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Harvard’s Graduate Student Union Begins Strike

PBHA
The Graduate Student Union begins its strike today, Dec. 3., after no final agreement was reached with University officials on a new contract.

UPDATED: Dec. 3, 2019 at 2:48 a.m.

Harvard’s graduate student union began its strike Tuesday at midnight after more than a year of contract negotiations with the University.

The widely anticipated strike, announced by the union’s bargaining committee last month, followed months of negotiations during which the two parties failed to come to agreements on key provisions, including health care, compensation, and sexual harassment and discrimination grievance procedures. The strike will last indefinitely, according to a union Facebook post Monday evening.

“Harvard administration has failed to produce meaningful responses to our proposals for harassment and discrimination protections, comprehensive and affordable health care, and fair pay. Our indefinite strike begins at midnight tonight,” the union wrote in its post.

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Union members – teaching fellows, course assistants, and graduate research assistants – can choose whether to participate in the strike. Striking HGSU members will halt their paid instructional work, including holding sections and office hours and grading assignments and exams, according to strike guidelines distributed by the union last week. Graduate research assistants on strike will withhold 20 hours of their paid research work not related to their academic program.

HGSU announced their Dec. 3 strike deadline last month, after voting members overwhelmingly approved strike authorization in a vote in late October. HGSU and the University have met for 28 bargaining sessions since October 2018. They have thus far reached tentative agreements on 12 contract provisions.

No additional bargaining sessions have been scheduled, according to University spokesperson Jonathan L. Swain.

Swain wrote in an emailed statement Monday morning that the University still believes that a strike is “unwarranted.”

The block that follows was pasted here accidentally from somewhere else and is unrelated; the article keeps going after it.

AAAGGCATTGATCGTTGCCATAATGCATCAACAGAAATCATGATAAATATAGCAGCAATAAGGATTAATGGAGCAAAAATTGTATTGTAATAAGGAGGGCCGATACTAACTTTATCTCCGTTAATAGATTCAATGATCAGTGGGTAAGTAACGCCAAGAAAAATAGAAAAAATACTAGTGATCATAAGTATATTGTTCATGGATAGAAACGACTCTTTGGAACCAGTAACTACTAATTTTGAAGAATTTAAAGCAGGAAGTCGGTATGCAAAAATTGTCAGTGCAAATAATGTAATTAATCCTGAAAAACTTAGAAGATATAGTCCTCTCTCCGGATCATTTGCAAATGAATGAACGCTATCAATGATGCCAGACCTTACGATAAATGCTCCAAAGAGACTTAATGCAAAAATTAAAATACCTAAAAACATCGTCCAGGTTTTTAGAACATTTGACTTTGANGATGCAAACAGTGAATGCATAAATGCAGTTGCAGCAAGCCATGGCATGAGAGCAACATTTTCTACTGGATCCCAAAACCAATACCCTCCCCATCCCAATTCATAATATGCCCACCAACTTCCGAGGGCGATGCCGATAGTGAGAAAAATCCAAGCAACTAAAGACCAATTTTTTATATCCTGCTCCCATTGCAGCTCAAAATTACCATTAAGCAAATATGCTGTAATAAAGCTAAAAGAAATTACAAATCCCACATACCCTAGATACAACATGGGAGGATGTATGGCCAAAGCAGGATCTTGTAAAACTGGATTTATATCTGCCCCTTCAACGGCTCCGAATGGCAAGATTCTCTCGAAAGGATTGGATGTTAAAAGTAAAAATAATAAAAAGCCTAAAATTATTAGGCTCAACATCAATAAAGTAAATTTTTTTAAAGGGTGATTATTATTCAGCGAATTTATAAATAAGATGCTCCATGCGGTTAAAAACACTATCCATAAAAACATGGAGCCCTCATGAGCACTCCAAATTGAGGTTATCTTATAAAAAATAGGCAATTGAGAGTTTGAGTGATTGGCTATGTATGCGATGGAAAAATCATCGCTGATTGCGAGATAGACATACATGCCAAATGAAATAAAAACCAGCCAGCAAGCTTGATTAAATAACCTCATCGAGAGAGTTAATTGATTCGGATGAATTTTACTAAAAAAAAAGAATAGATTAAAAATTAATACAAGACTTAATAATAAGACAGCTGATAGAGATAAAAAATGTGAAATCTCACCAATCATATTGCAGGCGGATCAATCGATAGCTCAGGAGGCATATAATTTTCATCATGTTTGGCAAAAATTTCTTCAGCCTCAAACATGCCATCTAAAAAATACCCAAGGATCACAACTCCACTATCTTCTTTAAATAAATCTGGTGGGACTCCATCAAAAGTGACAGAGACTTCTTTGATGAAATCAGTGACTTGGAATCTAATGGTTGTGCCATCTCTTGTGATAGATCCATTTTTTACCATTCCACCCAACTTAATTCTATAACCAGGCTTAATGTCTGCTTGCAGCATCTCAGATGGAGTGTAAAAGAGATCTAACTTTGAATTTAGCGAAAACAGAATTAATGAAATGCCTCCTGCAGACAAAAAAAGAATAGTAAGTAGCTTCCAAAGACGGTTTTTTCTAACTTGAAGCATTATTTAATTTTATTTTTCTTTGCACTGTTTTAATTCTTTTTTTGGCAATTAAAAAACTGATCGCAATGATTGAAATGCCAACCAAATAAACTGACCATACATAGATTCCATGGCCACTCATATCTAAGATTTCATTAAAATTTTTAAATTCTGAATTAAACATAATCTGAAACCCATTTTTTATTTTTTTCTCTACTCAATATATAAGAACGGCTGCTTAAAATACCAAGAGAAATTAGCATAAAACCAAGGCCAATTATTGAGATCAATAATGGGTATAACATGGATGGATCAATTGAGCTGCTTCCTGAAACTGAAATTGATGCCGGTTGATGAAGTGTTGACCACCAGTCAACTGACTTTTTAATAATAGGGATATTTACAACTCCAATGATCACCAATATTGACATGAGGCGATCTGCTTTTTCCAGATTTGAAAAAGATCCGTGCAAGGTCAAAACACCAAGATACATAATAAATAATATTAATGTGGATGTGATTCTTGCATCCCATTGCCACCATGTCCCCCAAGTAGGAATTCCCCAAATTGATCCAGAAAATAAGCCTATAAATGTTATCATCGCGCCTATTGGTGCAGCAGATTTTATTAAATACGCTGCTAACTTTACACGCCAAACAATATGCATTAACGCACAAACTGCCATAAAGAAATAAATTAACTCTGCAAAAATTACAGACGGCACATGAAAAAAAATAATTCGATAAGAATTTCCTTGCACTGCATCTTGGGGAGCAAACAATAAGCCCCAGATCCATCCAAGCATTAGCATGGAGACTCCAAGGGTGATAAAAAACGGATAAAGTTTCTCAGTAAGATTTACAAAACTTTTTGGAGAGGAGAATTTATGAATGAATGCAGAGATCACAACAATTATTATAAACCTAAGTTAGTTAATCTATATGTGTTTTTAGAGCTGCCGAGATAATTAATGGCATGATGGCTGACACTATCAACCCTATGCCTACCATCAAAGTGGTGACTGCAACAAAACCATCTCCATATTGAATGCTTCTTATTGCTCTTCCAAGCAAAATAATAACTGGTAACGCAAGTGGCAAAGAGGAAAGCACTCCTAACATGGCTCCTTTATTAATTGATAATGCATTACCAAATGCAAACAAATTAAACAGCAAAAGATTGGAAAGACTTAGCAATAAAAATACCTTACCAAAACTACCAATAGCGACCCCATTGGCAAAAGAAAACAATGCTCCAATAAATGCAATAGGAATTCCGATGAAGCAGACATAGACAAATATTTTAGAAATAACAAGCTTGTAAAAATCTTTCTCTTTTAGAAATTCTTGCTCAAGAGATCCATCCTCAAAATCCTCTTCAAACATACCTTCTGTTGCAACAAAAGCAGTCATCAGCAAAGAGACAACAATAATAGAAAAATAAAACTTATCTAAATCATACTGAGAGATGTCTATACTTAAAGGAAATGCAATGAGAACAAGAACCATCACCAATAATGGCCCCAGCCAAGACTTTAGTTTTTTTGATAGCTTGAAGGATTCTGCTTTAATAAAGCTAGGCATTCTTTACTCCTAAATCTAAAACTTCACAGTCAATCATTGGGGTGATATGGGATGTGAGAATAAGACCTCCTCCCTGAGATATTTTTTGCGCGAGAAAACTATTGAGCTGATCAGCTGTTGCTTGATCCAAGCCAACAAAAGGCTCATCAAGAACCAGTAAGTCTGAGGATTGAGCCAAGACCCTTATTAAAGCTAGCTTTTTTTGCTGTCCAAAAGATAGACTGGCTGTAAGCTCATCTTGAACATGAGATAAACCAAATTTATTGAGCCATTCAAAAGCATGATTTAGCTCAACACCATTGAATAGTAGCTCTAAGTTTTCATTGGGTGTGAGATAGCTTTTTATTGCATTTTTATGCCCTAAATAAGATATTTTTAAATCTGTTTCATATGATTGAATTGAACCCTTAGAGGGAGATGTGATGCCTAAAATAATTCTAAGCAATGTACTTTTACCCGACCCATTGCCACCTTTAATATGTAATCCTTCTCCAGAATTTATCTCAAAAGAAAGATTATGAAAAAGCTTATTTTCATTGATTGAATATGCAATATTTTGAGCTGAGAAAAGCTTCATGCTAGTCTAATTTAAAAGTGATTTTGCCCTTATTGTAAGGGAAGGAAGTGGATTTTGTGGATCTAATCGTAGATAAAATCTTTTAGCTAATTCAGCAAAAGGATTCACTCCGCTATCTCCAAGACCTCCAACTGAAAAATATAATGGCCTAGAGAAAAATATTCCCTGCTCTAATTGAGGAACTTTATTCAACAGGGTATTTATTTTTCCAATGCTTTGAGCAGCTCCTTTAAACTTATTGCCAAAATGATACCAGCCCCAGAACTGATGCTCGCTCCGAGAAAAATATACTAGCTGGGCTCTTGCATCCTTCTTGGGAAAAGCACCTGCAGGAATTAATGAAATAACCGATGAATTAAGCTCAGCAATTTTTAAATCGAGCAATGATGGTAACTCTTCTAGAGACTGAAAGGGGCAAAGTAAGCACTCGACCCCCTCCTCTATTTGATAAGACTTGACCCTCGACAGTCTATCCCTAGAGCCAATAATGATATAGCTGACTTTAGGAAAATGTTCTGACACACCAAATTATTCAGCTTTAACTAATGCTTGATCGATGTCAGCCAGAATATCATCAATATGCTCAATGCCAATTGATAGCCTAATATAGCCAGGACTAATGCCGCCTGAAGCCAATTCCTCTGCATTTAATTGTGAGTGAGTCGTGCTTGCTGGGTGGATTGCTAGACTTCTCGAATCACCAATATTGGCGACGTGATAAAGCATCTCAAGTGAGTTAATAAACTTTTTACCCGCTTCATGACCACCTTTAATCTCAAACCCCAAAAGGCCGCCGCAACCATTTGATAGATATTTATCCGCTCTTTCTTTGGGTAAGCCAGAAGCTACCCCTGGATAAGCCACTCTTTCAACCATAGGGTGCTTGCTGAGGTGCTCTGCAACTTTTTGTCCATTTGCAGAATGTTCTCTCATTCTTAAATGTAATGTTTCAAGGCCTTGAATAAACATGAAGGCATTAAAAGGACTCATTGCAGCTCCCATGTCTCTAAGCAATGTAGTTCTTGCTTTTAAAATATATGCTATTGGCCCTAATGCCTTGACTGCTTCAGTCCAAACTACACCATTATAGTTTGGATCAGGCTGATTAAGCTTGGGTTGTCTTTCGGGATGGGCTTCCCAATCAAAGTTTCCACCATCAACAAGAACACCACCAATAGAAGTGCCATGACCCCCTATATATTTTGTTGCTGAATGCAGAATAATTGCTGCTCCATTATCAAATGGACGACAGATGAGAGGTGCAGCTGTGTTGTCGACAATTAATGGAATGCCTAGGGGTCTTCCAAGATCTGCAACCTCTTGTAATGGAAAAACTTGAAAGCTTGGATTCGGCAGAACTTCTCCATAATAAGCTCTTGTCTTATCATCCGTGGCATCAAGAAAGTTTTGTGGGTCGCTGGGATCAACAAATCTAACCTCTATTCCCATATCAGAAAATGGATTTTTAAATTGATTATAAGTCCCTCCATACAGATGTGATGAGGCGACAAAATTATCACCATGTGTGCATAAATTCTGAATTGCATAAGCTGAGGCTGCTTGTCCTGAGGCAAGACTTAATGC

“Student workers have [a] vital role in fulfilling Harvard's teaching and research mission, and with that in mind, the University is committed to addressing concerns that have been raised throughout this process,” Swain wrote. “A strike will neither clarify our respective positions nor will it resolve areas of disagreement.”

Swain and union representatives could not immediately be reached for comment early Tuesday morning.

During a bargaining session Monday, the union made substantial changes to its compensation and health care proposals but the two sides have not agreed to anything at this point.

HGSU is now asking for a 5 percent wage increase this year and 3.5 percent in each subsequent year of the contract. The union had previously requested a 4.25 percent annual wage increase for salaried research assistants and hourly workers, and a 5 percent annual increase for salaried teaching staff.

Union negotiators also reduced their ask on minimum wage to $25 per hour or 5 percent above the current rate for all workers, a decrease from their previous call for $28 to $34 per hour depending on their academic discipline.

In addition to compensation, the union altered its proposal on dental coverage and healthcare coverage for members' adult dependents. The new proposals asks for 90 percent premium coverage on dental care and 65 percent on healthcare for adult dependents; the previous proposal called for complete coverage in both areas. HGSU also withdrew proposals for retirement and professional development benefits.

HGSU also changed its proposed threshold for members to be eligible for benefits. Previously, hourly workers who work roughly seven hours per week would receive health benefits, but the new threshold is set at “an average of 17.5 hours/week” in a semester.

“The University is reviewing [HGSU]-UAW's most recent counter proposal on compensation and benefits,” Swain wrote.